It excludes contamination and weathering of travertines and makes possible more precise dating of thin deposits of secondary carbonates.
[ While this may be true, a shrub in Tasmania could be 40,000 years old.
See Oldest Living Organism.] The Sheffield Laboratory now has a continuous master sequence for England going back to about 5000BC. This article should be a "must read" for any person interested in factualy accurate information on dating methods.
Hutton, a Scottish geologist, first proposed formally the fundamental principle used to classify rocks according to their relative ages.
He concluded, after studying rocks at many outcrops, that each layer represented a specific interval of geologic time.
Further, he proposed that wherever uncontorted layers were exposed, the bottom layer was deposited first and was, therefore, the oldest layer exposed; each succeeding layer, up to the topmost one, was progressively younger.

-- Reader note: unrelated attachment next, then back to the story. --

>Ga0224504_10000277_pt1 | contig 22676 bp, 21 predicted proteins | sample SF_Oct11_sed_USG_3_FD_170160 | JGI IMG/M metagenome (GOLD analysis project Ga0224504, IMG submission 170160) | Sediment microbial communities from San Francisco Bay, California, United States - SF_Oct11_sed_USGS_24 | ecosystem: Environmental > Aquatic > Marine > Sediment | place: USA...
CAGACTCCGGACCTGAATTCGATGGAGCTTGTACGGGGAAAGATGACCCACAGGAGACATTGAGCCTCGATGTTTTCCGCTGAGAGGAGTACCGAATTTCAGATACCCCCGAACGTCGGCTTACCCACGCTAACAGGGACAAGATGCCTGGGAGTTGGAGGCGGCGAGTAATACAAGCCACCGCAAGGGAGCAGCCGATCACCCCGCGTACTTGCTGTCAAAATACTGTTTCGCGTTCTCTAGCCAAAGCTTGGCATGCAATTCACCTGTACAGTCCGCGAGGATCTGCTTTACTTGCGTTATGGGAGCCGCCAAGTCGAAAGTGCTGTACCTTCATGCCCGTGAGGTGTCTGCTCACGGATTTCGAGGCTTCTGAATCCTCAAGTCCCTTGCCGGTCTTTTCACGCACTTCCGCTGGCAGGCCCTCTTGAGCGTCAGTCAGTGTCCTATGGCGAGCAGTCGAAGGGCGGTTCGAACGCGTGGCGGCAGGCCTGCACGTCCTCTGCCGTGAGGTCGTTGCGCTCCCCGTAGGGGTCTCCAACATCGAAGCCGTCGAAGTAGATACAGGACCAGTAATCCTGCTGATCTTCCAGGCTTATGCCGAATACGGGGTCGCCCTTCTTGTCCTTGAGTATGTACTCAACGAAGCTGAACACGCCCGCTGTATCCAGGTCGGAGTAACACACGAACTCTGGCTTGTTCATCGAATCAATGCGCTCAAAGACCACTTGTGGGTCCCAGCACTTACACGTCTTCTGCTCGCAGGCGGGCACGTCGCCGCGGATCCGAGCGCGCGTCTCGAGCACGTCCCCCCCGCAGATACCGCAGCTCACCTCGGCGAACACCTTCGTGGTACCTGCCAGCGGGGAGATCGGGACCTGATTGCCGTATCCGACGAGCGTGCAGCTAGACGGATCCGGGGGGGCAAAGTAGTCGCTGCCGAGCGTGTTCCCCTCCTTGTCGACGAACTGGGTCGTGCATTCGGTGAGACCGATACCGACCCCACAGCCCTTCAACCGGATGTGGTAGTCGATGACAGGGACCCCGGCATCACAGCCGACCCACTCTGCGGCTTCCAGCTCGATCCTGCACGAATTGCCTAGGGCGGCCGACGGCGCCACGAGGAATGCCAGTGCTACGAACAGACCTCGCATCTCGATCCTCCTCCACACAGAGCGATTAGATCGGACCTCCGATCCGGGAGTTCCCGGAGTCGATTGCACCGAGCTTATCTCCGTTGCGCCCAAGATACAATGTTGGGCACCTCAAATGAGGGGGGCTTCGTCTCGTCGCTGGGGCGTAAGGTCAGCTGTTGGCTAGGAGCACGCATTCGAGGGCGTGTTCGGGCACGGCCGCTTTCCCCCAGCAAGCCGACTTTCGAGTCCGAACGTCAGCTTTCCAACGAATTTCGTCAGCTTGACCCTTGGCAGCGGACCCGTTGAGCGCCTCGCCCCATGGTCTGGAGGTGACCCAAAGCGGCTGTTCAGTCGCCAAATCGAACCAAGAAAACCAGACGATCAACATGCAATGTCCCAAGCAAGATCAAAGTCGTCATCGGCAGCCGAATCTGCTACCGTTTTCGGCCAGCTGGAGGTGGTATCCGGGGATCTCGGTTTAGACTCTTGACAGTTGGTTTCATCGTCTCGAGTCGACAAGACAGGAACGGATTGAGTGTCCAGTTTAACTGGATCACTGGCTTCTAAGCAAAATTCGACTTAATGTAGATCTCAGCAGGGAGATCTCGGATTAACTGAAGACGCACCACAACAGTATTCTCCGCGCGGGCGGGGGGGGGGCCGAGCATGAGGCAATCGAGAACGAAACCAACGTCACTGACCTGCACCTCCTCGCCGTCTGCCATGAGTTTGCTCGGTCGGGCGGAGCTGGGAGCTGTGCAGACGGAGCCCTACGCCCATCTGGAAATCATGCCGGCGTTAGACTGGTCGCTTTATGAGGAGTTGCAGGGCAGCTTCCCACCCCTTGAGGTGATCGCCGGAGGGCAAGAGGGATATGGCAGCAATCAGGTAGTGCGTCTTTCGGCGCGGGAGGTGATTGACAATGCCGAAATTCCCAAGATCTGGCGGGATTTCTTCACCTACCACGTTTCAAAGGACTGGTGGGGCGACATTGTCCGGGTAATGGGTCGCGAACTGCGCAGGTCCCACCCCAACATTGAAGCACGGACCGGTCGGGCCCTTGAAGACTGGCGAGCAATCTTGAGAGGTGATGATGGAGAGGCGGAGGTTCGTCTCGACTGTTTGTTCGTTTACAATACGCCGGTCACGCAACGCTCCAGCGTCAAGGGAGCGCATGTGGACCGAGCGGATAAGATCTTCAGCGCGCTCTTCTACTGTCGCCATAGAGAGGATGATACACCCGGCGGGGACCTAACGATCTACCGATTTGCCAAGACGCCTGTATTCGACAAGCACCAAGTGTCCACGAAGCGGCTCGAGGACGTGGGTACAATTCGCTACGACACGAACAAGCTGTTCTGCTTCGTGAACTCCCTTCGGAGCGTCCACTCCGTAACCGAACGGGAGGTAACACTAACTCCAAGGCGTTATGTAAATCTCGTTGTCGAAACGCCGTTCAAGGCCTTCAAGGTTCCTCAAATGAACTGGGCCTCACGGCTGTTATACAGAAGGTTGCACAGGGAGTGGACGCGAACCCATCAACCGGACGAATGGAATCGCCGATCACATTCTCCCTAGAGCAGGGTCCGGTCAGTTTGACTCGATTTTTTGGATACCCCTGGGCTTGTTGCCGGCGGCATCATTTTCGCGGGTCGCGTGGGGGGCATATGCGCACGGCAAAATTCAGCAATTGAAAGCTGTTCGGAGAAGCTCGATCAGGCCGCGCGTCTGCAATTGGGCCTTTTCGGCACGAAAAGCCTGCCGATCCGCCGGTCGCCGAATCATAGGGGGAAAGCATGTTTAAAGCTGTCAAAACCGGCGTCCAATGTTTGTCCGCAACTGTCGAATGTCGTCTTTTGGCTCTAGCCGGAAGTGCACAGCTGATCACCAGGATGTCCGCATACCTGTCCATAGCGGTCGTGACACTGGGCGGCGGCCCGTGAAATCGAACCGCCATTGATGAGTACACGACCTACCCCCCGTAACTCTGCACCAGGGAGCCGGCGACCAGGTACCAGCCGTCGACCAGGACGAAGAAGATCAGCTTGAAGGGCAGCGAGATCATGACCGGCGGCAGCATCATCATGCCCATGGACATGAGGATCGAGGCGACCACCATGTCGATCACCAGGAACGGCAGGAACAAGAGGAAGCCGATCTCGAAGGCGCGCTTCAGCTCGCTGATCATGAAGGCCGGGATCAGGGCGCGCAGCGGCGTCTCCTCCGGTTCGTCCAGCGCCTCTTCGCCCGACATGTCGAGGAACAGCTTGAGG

The Major Divisions of Geologic Time are shown here, arranged in chronological order with the oldest division at the bottom, the youngest at the top. Specifically, stratigraphy refers to the application of the Law of Superposition to soil and geological strata containing archaeological materials in order to determine the relative ages of layers.
The most compelling argument for an age of the earth of 4.5 billion years are the large number of independent tests that have been used to confirm this date.
These tests have been performed on what are thought to be the earth's oldest surviving rocks, meteorites, and moon rocks.
However, human beings love to see factual precision, and we want to know how old something is.